The Matrix is known for popularizing a visual effect known as "bullet time", in which the heightened perception of certain characters is represented by allowing the action within a shot to progress in slow-motion while the camera's viewpoint appears to move through the scene at normal speed. The film is an example of the cyberpunk subgenre. It contains numerous references to philosophical and religious ideas, and prominently pays homage to works such as Plato's Allegory of the Cave, Jean Baudrillard's Simulacra and Simulation and Lewis Carroll's Alice's Adventures in Wonderland. The Wachowskis' approach to action scenes drew upon their admiration for Japanese animation and martial arts films, and the film's use of fight choreographers and wire fu techniques from Hong Kong action cinema influenced subsequent Hollywood action film productions.
The Matrix was first released in the United States on March 31, 1999, and grossed over $460 million worldwide. It was well-received by critics and won four Academy Awards, as well as other accolades, including BAFTA Awards and Saturn Awards. Reviewers praised The Matrix for its innovative visual effects, cinematography and entertainment value. The film has since appeared in lists of the greatest science fiction films, and, in 2012, was added to the National Film Registry for preservation. The success of the film led to the release of two feature film sequels, both written and directed by the Wachowskis: The Matrix Reloaded and The Matrix Revolutions. The Matrix franchise was further expanded through the production of comic books, video games and animated short films, in which the Wachowskis were heavily involved, and even inspired books and theories on ideas in religion and philosophy.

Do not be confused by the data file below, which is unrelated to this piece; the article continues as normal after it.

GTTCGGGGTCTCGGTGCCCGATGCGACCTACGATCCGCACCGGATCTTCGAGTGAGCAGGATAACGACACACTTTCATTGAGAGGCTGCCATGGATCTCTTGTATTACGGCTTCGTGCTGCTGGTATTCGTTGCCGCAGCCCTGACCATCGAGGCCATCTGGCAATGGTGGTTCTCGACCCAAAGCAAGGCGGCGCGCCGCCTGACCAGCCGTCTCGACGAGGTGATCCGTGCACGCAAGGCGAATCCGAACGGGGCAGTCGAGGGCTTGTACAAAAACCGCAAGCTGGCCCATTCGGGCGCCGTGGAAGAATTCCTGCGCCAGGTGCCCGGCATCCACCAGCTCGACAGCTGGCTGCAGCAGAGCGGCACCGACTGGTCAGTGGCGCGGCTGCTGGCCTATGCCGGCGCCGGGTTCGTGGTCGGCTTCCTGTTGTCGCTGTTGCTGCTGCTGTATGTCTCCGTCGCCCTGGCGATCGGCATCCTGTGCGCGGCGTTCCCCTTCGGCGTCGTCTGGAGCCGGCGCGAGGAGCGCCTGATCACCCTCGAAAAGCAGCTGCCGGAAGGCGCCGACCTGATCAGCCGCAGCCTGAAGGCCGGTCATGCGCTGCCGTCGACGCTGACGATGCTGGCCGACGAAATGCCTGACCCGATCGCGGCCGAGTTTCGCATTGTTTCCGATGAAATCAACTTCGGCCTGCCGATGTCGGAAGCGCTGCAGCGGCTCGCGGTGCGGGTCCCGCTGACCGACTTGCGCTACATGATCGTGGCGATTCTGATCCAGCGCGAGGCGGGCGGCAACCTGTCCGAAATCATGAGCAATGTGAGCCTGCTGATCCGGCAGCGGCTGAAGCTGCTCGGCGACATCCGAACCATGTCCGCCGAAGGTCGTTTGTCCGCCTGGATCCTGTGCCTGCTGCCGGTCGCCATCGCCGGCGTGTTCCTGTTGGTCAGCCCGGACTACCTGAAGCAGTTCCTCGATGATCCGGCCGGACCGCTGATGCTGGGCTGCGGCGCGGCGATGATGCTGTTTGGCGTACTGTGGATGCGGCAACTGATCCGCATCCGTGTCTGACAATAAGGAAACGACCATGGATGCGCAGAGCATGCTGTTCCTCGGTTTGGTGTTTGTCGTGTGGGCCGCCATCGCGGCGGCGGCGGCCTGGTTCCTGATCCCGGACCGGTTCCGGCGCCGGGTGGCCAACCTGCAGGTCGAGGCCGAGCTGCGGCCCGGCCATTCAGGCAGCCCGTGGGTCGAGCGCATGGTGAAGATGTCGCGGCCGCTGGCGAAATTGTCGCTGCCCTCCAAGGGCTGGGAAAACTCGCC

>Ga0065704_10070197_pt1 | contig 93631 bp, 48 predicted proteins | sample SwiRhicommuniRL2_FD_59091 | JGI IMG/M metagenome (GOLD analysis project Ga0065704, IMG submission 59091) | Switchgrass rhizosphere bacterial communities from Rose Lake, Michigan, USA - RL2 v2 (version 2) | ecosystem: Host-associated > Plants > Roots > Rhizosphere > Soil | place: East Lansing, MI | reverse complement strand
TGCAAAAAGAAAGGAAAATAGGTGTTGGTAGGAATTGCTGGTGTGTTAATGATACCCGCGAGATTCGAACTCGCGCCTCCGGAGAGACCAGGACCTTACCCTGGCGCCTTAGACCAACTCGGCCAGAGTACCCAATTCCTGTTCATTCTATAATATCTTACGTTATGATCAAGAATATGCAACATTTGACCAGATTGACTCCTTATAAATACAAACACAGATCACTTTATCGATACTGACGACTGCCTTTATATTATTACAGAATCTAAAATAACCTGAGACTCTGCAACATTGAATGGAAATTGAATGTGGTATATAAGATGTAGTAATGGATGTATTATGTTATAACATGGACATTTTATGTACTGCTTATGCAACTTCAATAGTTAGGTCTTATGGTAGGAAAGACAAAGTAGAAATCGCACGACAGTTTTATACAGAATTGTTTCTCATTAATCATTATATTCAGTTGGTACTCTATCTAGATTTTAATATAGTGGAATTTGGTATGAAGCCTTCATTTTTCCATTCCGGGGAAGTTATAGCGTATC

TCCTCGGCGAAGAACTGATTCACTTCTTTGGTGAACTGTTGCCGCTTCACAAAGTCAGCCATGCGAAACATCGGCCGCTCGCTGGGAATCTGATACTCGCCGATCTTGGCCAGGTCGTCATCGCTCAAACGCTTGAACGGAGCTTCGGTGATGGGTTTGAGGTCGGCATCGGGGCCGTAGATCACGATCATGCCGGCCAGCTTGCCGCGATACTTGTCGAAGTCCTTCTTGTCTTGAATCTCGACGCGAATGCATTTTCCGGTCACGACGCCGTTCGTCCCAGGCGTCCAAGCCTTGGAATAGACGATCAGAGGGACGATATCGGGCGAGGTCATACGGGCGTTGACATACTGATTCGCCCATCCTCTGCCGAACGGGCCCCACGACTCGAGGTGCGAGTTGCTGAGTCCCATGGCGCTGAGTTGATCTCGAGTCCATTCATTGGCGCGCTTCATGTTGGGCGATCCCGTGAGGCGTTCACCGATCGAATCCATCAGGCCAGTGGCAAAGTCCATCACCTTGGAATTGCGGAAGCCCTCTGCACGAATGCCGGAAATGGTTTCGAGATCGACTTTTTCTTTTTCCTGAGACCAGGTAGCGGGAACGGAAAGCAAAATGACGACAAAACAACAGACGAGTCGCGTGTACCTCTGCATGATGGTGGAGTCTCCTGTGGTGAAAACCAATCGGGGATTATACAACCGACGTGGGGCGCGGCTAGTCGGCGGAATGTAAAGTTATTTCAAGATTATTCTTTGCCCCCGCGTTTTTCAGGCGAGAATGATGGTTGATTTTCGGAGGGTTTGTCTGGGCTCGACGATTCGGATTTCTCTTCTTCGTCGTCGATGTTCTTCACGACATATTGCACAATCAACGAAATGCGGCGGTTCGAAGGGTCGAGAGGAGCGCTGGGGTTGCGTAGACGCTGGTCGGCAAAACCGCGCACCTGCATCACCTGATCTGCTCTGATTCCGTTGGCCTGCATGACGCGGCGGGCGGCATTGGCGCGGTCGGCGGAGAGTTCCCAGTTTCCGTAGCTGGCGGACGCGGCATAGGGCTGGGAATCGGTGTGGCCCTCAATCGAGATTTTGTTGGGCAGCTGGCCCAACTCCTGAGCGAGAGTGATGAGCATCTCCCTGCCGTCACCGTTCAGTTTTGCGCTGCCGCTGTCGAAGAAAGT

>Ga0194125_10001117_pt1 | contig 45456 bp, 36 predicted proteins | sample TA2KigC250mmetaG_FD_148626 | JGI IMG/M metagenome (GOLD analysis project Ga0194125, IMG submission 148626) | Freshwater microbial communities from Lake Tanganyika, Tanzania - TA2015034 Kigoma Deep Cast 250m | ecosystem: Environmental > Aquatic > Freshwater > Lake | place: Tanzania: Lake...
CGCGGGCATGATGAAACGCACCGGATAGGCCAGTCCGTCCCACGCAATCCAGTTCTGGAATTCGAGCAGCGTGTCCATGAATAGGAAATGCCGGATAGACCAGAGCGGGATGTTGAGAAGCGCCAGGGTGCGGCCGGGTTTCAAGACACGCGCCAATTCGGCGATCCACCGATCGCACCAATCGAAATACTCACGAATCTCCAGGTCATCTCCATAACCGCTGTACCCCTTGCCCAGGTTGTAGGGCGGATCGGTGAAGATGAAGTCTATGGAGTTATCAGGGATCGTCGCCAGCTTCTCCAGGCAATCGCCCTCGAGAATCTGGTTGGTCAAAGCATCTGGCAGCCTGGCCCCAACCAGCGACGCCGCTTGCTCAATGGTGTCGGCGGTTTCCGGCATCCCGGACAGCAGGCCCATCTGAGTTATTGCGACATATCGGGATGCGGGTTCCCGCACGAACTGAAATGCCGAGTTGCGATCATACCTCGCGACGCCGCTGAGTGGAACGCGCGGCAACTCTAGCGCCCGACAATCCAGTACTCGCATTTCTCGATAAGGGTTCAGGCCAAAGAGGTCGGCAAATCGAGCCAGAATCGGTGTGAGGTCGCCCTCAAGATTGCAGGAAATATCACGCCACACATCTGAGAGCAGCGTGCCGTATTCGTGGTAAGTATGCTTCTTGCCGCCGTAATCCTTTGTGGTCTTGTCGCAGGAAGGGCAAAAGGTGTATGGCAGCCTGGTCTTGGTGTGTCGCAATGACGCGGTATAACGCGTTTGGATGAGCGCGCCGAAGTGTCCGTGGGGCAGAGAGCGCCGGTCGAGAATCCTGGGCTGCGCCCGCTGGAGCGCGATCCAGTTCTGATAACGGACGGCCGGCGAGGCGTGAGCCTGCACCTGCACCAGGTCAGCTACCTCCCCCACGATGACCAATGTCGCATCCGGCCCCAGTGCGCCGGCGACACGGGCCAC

Trinity, an infamous hacker, is cornered by police in an abandoned hotel. She overpowers them with superhuman abilities, but a group of sinister superhuman black-suited Agents lead the police in a rooftop pursuit. She answers a ringing public telephone and vanishes.
Computer programmer Thomas Anderson lives a double life under the hacker alias "Neo". He believes something is wrong with the world and is puzzled by repeated online encounters with the cryptic phrase "the Matrix". Trinity contacts him, saying that a man named Morpheus can explain its meaning; however, the Agents, led by Agent Smith, apprehend Neo at his office and attempt to get a plea bargain out of Neo in exchange for helping them capture Morpheus, whom they call a terrorist. Undeterred, Neo meets Morpheus, who offers him a choice between a red pill, which will allow him to learn the truth about the Matrix, and a blue pill, which will return him to his former life. After swallowing the red pill, Neo's reality disintegrates and he awakens, naked and weak, in a liquid-filled pod, one of countless people connected by cables to an elaborate electrical system. He is rescued and brought aboard Morpheus' hovercraft, the Nebuchadnezzar.
Morpheus explains that, in the early 21st century, intelligent machines waged a war against the humans that created them. When humans blocked the machines' access to solar energy, the machines retaliated by harvesting the humans' bioelectricity for power. The Matrix is a shared simulation of the world as it was in 1999 in which the minds of the harvested humans are trapped and pacified; Neo had lived in it since birth. Morpheus and his crew belong to a group of rebels who hack into the Matrix and "unplug" enslaved humans, recruiting them as rebels. The rebels' understanding of the simulated reality allows them to bend its physical laws, granting them superhuman abilities. Morpheus warns Neo that fatal injuries within the Matrix also kill one's physical body, and that the Agents are powerful sentient programs that eliminate threats to the system. Neo's skill during virtual combat training lends credence to Morpheus' belief that Neo is "the One", an especially powerful man prophesied to lead the insurrection of enslaved humans against the machines.